Belt and Road: Weighing the Risks and Choosing the Right Path
In Word4Asia’s March, 2018 blog, we presented an overview of China’s Belt and Road initiative. We ended with an optimistic note stating that it’s China’s ability to look past political and economic differences between themselves and potential partnering nations that will ultimately define the success of this tremendous initiative.
This month, we continue our BRI discussion to include topics related to potential involvement by foreign (non-Chinese) firms. These include risk identification, market related issues, risk mitigation and various methods of participating.
As in any business opportunity, potential gains must always be measured along with attendant risks, and there are many potential risks associated with Belt and Road.
- Geopolitical risk: Because BRI projects will span across many territories and nations, they are subject to changes in political regimes and bilateral relations.
- Funding risk: BRI projects are high-costs, requiring significant loans to debtor nations. Each of these nations have a varied ability to pay back these loans.
- Operational risks: BRI projects will involve many different businesses and institutions. Skill sets and competencies will vary among all these stakeholders and these differences open projects to completion delays and cost overruns.
CHOOSE THE BEST PATH
Conduct a commercial viability assessment prior to committing to any BRI project. Such a study will include reviewing the maturity of the supporting ecosystem and confirming that the project complements the company’s other similar projects. It includes completing a robust business case that firmly establishes sufficient market demand and a competitive situation that will allow the firm to achieve its profit objectives.
- Confirm the maturity of the region’s infrastructure: Include the following issues in your analysis:
- Will the firm’s investment be protected through stability in economic policies within the host nation(s)?
- Does the region’s infrastructure include the stable, multi-modal distribution of supplies?
- Are there sufficient supporting facilities in the region? These could include commercial banks, telecommunications systems, basic water and sanitation facilities etc.
- Is the project under consideration a good fit for firm at this time? For example, should a company with one risky project in Kazakhstan undertake a concurrent, similar project in the same region?
Exit plans: Along with having a clear-eyed view of the possible risks involved in a potential BRI project, the firm should also outline a clear exit strategy from the start of the project.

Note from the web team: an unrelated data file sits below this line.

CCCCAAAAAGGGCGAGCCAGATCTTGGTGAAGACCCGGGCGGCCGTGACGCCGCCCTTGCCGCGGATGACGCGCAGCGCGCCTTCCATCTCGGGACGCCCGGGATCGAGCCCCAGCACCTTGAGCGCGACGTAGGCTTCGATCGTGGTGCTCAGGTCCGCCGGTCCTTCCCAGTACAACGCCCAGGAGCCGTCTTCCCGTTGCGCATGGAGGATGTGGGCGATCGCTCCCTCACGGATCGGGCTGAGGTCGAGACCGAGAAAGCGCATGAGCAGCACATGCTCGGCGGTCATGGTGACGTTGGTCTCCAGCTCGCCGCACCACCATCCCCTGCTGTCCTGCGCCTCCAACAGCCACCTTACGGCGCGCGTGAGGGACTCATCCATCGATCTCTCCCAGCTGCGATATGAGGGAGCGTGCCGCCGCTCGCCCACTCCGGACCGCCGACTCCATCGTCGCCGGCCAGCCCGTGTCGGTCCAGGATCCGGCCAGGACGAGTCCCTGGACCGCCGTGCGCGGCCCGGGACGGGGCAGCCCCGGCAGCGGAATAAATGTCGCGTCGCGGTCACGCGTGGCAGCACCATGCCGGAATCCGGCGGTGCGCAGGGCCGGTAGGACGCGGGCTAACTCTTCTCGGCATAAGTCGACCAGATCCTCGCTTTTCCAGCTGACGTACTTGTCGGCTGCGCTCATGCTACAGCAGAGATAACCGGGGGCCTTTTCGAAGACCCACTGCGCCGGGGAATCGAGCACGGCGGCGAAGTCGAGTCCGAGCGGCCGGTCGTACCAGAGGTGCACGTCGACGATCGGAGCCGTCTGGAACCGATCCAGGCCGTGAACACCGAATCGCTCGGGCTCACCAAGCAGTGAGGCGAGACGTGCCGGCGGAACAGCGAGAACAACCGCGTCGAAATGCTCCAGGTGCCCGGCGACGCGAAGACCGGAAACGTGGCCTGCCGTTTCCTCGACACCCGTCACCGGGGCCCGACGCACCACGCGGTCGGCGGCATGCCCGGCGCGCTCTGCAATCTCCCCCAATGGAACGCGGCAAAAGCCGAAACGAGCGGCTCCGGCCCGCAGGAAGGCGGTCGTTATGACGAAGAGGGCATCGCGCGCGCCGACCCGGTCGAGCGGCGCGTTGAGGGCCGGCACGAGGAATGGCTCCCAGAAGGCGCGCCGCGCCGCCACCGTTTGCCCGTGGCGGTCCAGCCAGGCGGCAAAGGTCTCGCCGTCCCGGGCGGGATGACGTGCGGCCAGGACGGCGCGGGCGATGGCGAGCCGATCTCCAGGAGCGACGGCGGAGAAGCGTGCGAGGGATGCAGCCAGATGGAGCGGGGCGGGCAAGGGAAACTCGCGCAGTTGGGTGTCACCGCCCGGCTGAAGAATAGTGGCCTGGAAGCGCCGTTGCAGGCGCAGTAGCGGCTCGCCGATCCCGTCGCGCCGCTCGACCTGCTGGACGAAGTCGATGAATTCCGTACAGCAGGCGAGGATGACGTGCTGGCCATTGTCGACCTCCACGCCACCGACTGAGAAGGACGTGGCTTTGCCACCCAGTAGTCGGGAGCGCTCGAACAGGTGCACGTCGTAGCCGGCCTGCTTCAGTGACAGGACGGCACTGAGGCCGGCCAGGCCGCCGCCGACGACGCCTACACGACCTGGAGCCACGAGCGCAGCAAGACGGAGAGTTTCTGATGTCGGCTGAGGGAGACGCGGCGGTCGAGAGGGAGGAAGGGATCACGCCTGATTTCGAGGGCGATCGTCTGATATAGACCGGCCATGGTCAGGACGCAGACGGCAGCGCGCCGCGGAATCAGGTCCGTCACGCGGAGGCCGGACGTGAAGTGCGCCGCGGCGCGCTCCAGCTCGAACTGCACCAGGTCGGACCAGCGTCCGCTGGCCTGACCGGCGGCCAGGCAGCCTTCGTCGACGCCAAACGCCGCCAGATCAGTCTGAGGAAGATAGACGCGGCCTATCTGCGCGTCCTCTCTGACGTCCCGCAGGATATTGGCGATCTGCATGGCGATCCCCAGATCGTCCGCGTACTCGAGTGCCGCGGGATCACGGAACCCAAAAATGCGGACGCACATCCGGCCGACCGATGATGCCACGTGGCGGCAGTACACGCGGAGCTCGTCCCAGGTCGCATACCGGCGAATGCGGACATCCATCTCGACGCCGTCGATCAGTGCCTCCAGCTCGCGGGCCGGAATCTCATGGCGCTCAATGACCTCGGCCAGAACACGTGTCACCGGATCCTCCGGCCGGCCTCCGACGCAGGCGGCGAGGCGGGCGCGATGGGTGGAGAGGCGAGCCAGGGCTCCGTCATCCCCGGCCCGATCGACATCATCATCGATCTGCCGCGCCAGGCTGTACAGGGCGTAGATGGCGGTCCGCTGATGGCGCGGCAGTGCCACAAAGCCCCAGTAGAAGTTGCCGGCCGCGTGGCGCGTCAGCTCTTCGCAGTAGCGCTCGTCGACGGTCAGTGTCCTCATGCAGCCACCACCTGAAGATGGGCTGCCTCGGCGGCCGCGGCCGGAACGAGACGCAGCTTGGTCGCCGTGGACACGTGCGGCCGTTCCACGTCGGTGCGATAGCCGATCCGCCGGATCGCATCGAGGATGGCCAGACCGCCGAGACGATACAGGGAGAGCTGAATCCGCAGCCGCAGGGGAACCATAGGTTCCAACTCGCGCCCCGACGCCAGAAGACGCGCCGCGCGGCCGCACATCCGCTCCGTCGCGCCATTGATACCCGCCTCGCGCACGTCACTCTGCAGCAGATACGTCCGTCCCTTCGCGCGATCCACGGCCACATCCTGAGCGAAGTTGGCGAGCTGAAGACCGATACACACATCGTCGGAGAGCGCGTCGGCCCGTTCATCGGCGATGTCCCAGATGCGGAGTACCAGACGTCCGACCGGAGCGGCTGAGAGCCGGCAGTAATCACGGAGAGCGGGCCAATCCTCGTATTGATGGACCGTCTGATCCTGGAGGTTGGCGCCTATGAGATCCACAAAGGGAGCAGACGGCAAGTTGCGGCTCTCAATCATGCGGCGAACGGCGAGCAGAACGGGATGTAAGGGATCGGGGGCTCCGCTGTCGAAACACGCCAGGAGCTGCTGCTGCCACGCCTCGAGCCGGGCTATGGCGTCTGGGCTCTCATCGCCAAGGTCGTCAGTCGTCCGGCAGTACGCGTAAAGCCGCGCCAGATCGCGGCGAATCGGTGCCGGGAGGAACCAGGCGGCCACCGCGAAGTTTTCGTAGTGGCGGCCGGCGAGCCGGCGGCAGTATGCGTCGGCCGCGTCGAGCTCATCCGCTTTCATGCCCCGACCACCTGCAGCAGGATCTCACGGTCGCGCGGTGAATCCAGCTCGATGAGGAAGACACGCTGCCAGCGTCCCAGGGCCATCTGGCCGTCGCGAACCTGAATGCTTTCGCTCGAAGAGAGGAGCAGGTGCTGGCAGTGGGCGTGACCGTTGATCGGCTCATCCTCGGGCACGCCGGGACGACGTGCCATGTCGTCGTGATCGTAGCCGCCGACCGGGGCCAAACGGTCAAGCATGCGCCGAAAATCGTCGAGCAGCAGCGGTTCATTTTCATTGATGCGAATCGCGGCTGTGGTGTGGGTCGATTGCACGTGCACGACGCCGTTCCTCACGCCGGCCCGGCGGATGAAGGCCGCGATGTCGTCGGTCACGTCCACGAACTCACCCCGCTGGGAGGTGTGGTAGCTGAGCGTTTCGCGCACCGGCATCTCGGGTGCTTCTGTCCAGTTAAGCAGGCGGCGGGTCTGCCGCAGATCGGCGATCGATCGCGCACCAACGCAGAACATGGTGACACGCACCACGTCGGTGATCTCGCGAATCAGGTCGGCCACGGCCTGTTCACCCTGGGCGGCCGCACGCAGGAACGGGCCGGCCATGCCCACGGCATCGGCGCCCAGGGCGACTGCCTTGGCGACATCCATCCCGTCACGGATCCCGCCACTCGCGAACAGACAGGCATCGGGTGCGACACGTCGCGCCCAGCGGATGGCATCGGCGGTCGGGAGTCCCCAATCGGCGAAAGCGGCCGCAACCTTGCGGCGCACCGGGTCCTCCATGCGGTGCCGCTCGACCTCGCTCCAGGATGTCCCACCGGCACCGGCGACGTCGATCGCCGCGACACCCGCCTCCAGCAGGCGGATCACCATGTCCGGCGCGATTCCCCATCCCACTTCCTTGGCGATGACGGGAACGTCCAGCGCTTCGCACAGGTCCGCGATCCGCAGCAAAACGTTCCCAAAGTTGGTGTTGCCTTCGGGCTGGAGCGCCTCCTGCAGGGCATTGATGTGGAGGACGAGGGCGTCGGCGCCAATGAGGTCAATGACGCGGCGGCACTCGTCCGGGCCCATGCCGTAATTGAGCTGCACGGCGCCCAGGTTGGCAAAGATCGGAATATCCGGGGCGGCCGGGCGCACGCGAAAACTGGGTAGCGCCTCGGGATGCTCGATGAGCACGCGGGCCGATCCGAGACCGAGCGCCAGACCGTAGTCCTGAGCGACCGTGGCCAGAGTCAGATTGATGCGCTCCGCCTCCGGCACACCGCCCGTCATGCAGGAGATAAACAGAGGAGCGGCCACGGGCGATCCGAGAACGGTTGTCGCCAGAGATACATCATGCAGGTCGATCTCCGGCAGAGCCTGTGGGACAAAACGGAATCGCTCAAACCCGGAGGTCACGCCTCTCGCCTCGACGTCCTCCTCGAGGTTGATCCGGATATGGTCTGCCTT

Local Authority alignment: Cultivating strong, positive and respected relationships with local authorities is essential.
Trusted Partnerships: Partnerships with companies having prior experience of working with the local government are critical in B&R projects. Relationships with local companies can provide insight into how things get done, assure sensitivities to unspoken realities will ensure that key individuals are included in planning and execution. Failure in this area could easily cause avoidable delays and expenses and, in some cases, even derail projects.
MARKET ENTRY OPTIONS
Investors: Commercial banks are being invited to participate. Companies can invest in bankable infrastructure projects, either by co-investing with Chinese players or by investing in partnership with existing Chinese instruments, such as the Silk Road Fund. The Chinese government has thus been seeking foreign investment, in part through its infrastructure bonds.
Suppliers: Companies can supply advanced construction equipment, machinery, and cutting-edge solutions for infrastructure projects.
Consultants: Firms with expertise in large-scale infrastructure projects could partner with firms from China by sharing their experiences in designing and developing infrastructure in less developed countries. Consulting can also open paths through Chinese companies to the Chinese domestic market. Similar opportunities are also open to consultants working in international project management.
Management: As operators of new facilities and managers of the newly constructed infrastructure, Chinese company leaders are interested in management experience, especially within emerging economies. A company can bring its operational experience in managing effectively, profitably, and sustainably to new settings.
Word 4 Asia is a consulting firm with a unique focus on China. If your goals are leading you East, we’d like to talk with you. Our experience, skills and expansive network may plan a pivotal part in your success! Contact us at firstname.lastname@example.orgLike this post? Share it on your social media!